When you’ve got a long to-do list, what’s your first reaction?
Do you spring out of bed in the morning, eager to tackle it? Or do you pull the covers over your head and hope it disappears?
If you’re in the latter camp, you probably have a procrastination habit — and it’s time to break it.
The most important thing to realize? Procrastination isn’t the same thing as being lazy. It’s an active process where you choose to do one thing over another thing you know you probably should do.
“[Reframe] that internal dialogue that keeps telling you, ‘that's just the way I am. I'm just a procrastinator,’” says Traci Duez, a performance management consultant. “No, you're a human being, who can at any moment choose not to procrastinate.”
Because it’s an action you take and not an inherent part of your personality, procrastination is something you can absolutely conquer.
One of the biggest reasons we procrastinate is to — we think — avoid the stress, anxiety and fear a long to-do list or important task can evoke. This happens to even the most hard-working people, especially perfectionists.
“[You] may have a self-confidence issue,” Cesar says. “… It just becomes this multi-layer thing that you don't even know where to start. And all because of a little lack of self confidence.”
Not many of us are eager to do things we suck at, so we put those things off until a time when we believe we can do them “perfectly” — which, spoiler, never comes.
Understand that procrastination is just a habit you develop in response to that stress, anxiety and fear, and forgive yourself for the behavior.
“We tend to think that we can turn it off and on like a switch, but our brain doesn't work that way with habits most of the time,” Traci points out.
Once you recognize the habit, you might become impatient to change it. But be patient with yourself, and understand habits take time and effort to change. Don’t waste time beating yourself up over a past failure; focus on the step you can take right now.
“We're living on this timeline that never stops,” Cesar says. “What happened in the past is in the past, and you can’t change it. But what's still to come you have control over.”
Another reason we procrastinate? Absence of structure.
When you fail to put a plan in place for what you need to get done, when and how, you can easily put off the most important stuff and get sidetracked by minor urgent tasks.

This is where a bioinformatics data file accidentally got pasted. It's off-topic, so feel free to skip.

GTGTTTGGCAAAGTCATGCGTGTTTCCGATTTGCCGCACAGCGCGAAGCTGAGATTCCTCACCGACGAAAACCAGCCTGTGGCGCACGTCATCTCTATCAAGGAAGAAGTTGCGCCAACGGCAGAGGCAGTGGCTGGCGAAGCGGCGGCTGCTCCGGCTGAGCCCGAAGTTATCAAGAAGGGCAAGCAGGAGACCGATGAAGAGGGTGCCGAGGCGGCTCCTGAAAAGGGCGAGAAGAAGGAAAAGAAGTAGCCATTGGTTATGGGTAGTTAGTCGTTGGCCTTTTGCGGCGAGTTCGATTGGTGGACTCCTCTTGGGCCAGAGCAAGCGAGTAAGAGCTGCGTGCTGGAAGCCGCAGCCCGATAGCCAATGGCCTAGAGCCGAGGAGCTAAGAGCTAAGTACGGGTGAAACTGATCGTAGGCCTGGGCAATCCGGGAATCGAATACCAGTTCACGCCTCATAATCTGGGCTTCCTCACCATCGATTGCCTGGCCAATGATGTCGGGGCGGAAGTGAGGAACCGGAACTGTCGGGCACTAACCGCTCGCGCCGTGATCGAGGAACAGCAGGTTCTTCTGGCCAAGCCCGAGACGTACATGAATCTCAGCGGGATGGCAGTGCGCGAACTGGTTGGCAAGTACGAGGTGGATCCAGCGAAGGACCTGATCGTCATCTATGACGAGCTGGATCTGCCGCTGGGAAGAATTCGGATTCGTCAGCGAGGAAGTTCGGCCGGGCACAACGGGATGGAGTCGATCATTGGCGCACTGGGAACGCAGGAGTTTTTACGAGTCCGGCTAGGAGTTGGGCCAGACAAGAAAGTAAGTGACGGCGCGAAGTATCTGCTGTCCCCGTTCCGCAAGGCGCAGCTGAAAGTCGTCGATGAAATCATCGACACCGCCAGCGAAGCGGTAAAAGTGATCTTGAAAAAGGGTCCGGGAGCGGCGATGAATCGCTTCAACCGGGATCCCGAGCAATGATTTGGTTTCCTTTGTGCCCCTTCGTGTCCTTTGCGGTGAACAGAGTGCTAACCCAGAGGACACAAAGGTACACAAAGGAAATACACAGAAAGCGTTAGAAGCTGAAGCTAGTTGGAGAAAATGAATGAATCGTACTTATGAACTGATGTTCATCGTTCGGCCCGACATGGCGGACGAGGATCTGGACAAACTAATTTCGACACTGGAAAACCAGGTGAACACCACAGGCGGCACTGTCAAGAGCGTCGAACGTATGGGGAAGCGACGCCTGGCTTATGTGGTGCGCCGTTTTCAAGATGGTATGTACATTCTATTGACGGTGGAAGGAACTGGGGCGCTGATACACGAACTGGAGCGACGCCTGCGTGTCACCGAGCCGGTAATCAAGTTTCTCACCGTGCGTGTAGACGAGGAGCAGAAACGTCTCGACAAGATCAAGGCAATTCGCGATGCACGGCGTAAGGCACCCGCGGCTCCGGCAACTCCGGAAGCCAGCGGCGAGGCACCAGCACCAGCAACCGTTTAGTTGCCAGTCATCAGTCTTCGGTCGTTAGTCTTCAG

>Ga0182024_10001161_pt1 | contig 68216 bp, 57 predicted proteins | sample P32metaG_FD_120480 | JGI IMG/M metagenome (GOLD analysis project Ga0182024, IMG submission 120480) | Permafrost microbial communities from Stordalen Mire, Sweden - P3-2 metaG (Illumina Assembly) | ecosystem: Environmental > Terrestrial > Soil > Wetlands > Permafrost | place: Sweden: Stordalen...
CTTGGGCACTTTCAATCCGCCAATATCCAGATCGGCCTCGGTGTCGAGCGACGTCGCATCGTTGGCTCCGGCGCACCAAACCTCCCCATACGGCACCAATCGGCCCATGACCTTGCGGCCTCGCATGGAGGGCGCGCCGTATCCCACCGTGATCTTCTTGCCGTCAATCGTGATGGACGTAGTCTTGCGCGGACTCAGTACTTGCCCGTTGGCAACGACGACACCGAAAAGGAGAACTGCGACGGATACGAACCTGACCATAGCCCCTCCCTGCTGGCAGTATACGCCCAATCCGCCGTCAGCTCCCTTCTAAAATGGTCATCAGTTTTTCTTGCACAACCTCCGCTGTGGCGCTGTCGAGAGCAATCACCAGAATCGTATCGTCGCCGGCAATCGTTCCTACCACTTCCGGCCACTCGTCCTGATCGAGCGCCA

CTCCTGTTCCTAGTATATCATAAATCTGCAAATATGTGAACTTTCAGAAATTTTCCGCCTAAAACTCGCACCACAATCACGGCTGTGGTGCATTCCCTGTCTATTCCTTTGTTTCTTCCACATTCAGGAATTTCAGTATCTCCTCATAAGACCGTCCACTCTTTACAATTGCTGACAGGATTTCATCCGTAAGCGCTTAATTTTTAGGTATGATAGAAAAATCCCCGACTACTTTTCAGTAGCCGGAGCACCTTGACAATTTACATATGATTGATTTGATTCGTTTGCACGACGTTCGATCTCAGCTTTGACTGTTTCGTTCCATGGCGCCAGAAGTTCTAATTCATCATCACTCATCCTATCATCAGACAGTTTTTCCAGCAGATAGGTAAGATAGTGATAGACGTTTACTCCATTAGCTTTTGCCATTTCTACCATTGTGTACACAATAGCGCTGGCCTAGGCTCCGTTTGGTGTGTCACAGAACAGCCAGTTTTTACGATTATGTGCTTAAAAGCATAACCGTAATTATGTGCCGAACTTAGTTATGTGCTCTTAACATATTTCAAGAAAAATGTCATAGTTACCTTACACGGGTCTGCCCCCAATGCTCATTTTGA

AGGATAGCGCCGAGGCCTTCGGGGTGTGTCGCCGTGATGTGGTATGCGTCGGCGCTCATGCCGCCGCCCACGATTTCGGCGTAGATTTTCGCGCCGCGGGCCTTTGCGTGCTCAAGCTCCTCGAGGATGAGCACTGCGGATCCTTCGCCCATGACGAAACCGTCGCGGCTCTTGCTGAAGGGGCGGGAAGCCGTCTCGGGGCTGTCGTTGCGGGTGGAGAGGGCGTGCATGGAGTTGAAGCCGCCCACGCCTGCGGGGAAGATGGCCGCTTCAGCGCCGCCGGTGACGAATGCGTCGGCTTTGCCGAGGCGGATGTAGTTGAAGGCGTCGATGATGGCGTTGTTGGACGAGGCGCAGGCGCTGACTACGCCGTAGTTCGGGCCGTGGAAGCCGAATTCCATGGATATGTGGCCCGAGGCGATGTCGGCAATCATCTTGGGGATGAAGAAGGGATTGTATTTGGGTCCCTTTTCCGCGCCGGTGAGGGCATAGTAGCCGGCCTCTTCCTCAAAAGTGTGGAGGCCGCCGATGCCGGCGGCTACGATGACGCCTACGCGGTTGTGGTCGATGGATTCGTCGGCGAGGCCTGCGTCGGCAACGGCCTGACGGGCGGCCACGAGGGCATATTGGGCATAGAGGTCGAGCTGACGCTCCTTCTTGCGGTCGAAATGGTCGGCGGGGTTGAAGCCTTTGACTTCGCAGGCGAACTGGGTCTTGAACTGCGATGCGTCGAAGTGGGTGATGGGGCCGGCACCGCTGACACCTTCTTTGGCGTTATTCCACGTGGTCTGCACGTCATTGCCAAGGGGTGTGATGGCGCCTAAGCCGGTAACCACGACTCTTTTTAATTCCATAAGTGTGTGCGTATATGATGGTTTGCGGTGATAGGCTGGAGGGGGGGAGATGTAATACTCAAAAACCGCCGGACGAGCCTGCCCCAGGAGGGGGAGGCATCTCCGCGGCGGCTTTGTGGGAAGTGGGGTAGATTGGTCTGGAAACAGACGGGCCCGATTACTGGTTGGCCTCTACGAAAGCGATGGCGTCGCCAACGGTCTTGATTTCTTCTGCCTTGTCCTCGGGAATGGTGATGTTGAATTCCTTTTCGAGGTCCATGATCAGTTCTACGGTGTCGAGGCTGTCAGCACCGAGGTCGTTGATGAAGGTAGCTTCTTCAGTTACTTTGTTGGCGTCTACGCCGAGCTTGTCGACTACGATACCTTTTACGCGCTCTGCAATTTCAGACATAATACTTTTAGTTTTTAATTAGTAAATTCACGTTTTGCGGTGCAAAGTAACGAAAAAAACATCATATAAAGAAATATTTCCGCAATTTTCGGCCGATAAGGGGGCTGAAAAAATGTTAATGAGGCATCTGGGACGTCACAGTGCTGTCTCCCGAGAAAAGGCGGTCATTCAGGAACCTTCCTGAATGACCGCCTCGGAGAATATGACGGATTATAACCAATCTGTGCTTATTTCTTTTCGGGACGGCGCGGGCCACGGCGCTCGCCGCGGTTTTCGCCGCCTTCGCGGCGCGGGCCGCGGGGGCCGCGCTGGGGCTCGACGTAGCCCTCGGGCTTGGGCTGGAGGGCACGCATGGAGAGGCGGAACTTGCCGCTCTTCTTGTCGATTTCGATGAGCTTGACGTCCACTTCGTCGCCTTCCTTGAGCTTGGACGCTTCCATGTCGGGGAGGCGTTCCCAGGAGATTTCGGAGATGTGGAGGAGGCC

With no guiding purpose for a day or a project, you’re forced to make a decision for every task. That uses a lot of energy and makes you more reluctant to put energy into the actual tasks.
“You can only keep so much in your brain,” says Cesar.
The best way to commit to a task you know you need to get done is to write it down — make a list!
This is important, though: Don’t fill your list with huge goals, like “plan Mom’s birthday party.” That doesn’t give you a specific action to take. Instead, it gives you something to dread.
Give yourself smaller tasks that tell you exactly which steps you need to take and give you something you can check off as you go. When faced with a project like “plan Mom’s birthday party,” ask yourself a series of questions to figure out the next step you need to take. For example:
Now you have something to do, instead of a giant task you want to avoid.
The other key to doing is to take that action if you can, instead of putting it on your to-do list. If you can complete something in less than two minutes, do it now; don’t put it on your list to add more stress and decisions later.
Peer pressure, for all its bad reputation, can be a useful motivator.
When you’ve got something important to do, let someone know you plan to do it and when. Tell friends, family, accountability partners, social media followers, blog readers or colleagues about your next big project or goal — someone will check up on you.
“Find someone who's really going to help you and not just nag you,” Traci suggests.
That accountability can help you stay focused. You know you’ll either look bad if they follow up and you have nothing to show, or you’ll get the reward of satisfaction and validation when they follow up and you can confirm your progress.
Not surprisingly, it’s easiest to put off the most unpleasant tasks on our list. We dread the time, energy, experience or interactions a task will require, and we skip it as long as we can in favor of simpler, more pleasant tasks.
But that just reinforces your procrastination habit and increases stress, as you know that thing is still looming over you, needing to be done eventually.
“Just do the unpleasant stuff, first thing, right away,” Traci says. “That's a way that people can overcome procrastination.”
When you wake up in the morning or you first sit down to work, usually, you’re the most rested you’ll be all day. Take advantage of that energy, and tackle something difficult. You’ll be much less likely to muster the energy to do it later, and you’ll feel so much relief for getting it off your plate.
To make sure you’re always prepared to go into your day with that store of energy, develop a warm-up routine. Schedule it into your day — like a workout in the morning, a walk before a big meeting or a positive playlist on your commute.
“[That structure] frees you up,” Traci says. “It gives you the energy that you need to overcome procrastination and do the things you already know you should be doing.”